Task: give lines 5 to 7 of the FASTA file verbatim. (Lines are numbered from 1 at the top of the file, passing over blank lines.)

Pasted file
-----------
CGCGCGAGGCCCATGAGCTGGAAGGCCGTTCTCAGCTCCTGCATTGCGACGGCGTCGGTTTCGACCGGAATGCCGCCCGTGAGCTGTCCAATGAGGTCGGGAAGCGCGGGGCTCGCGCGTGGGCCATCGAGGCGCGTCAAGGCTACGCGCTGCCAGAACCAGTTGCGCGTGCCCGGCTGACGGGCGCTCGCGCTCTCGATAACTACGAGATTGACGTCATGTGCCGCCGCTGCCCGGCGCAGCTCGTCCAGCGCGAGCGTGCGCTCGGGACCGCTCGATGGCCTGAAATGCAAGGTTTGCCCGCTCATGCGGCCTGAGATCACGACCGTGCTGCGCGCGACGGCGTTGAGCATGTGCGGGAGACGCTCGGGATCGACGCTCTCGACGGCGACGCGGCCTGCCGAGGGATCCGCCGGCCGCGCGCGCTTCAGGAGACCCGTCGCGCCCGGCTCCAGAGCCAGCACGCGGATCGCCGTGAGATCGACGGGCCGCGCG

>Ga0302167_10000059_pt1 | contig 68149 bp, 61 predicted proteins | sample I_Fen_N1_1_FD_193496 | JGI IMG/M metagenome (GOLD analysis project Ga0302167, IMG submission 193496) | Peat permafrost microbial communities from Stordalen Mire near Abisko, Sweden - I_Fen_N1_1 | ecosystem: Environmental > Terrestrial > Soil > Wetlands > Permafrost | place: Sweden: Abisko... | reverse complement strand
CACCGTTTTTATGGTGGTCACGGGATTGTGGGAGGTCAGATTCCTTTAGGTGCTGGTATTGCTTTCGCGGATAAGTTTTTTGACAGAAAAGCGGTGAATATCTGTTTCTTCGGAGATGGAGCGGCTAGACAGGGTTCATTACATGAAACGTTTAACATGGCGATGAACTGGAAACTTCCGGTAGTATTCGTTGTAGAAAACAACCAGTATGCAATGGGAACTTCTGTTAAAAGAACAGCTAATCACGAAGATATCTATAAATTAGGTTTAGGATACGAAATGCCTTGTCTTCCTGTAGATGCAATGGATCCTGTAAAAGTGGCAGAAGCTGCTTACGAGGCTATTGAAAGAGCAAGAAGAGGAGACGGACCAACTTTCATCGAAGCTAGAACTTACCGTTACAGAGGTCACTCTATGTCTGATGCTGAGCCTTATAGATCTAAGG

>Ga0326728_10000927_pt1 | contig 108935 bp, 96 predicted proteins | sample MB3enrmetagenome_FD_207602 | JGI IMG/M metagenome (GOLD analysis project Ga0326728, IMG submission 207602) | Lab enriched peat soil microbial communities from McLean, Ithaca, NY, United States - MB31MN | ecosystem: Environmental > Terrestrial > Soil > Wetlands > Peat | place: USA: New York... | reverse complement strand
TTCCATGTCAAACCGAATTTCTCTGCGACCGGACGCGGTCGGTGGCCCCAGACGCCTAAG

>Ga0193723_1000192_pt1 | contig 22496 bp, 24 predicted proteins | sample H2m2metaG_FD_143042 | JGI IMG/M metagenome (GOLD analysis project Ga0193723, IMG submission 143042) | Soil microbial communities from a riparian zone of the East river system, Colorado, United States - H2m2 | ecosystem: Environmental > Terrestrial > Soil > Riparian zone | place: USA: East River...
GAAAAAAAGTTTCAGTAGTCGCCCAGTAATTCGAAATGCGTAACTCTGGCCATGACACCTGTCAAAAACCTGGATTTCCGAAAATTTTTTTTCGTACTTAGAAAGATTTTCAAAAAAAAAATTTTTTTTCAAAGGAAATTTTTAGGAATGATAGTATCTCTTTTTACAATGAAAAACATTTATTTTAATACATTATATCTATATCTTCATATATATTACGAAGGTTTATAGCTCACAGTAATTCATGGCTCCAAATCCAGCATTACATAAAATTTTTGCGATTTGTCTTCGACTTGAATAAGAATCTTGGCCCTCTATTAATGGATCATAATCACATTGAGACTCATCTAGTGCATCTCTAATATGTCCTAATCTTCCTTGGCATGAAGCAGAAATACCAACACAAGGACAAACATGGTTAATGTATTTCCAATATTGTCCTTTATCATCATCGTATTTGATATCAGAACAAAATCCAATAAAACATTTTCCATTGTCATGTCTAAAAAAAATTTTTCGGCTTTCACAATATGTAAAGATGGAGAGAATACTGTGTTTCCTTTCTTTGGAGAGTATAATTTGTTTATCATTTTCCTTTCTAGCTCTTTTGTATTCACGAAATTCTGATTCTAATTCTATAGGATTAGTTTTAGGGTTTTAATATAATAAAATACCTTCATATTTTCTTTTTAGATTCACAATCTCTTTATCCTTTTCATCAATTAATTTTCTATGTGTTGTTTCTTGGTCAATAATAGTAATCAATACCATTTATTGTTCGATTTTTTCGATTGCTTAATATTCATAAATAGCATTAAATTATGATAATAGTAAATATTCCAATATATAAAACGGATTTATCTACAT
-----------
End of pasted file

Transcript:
TTCCATGTCAAACCGAATTTCTCTGCGACCGGACGCGGTCGGTGGCCCCAGACGCCTAAG

>Ga0193723_1000192_pt1 | contig 22496 bp, 24 predicted proteins | sample H2m2metaG_FD_143042 | JGI IMG/M metagenome (GOLD analysis project Ga0193723, IMG submission 143042) | Soil microbial communities from a riparian zone of the East river system, Colorado, United States - H2m2 | ecosystem: Environmental > Terrestrial > Soil > Riparian zone | place: USA: East River...
GAAAAAAAGTTTCAGTAGTCGCCCAGTAATTCGAAATGCGTAACTCTGGCCATGACACCTGTCAAAAACCTGGATTTCCGAAAATTTTTTTTCGTACTTAGAAAGATTTTCAAAAAAAAAATTTTTTTTCAAAGGAAATTTTTAGGAATGATAGTATCTCTTTTTACAATGAAAAACATTTATTTTAATACATTATATCTATATCTTCATATATATTACGAAGGTTTATAGCTCACAGTAATTCATGGCTCCAAATCCAGCATTACATAAAATTTTTGCGATTTGTCTTCGACTTGAATAAGAATCTTGGCCCTCTATTAATGGATCATAATCACATTGAGACTCATCTAGTGCATCTCTAATATGTCCTAATCTTCCTTGGCATGAAGCAGAAATACCAACACAAGGACAAACATGGTTAATGTATTTCCAATATTGTCCTTTATCATCATCGTATTTGATATCAGAACAAAATCCAATAAAACATTTTCCATTGTCATGTCTAAAAAAAATTTTTCGGCTTTCACAATATGTAAAGATGGAGAGAATACTGTGTTTCCTTTCTTTGGAGAGTATAATTTGTTTATCATTTTCCTTTCTAGCTCTTTTGTATTCACGAAATTCTGATTCTAATTCTATAGGATTAGTTTTAGGGTTTTAATATAATAAAATACCTTCATATTTTCTTTTTAGATTCACAATCTCTTTATCCTTTTCATCAATTAATTTTCTATGTGTTGTTTCTTGGTCAATAATAGTAATCAATACCATTTATTGTTCGATTTTTTCGATTGCTTAATATTCATAAATAGCATTAAATTATGATAATAGTAAATATTCCAATATATAAAACGGATTTATCTACAT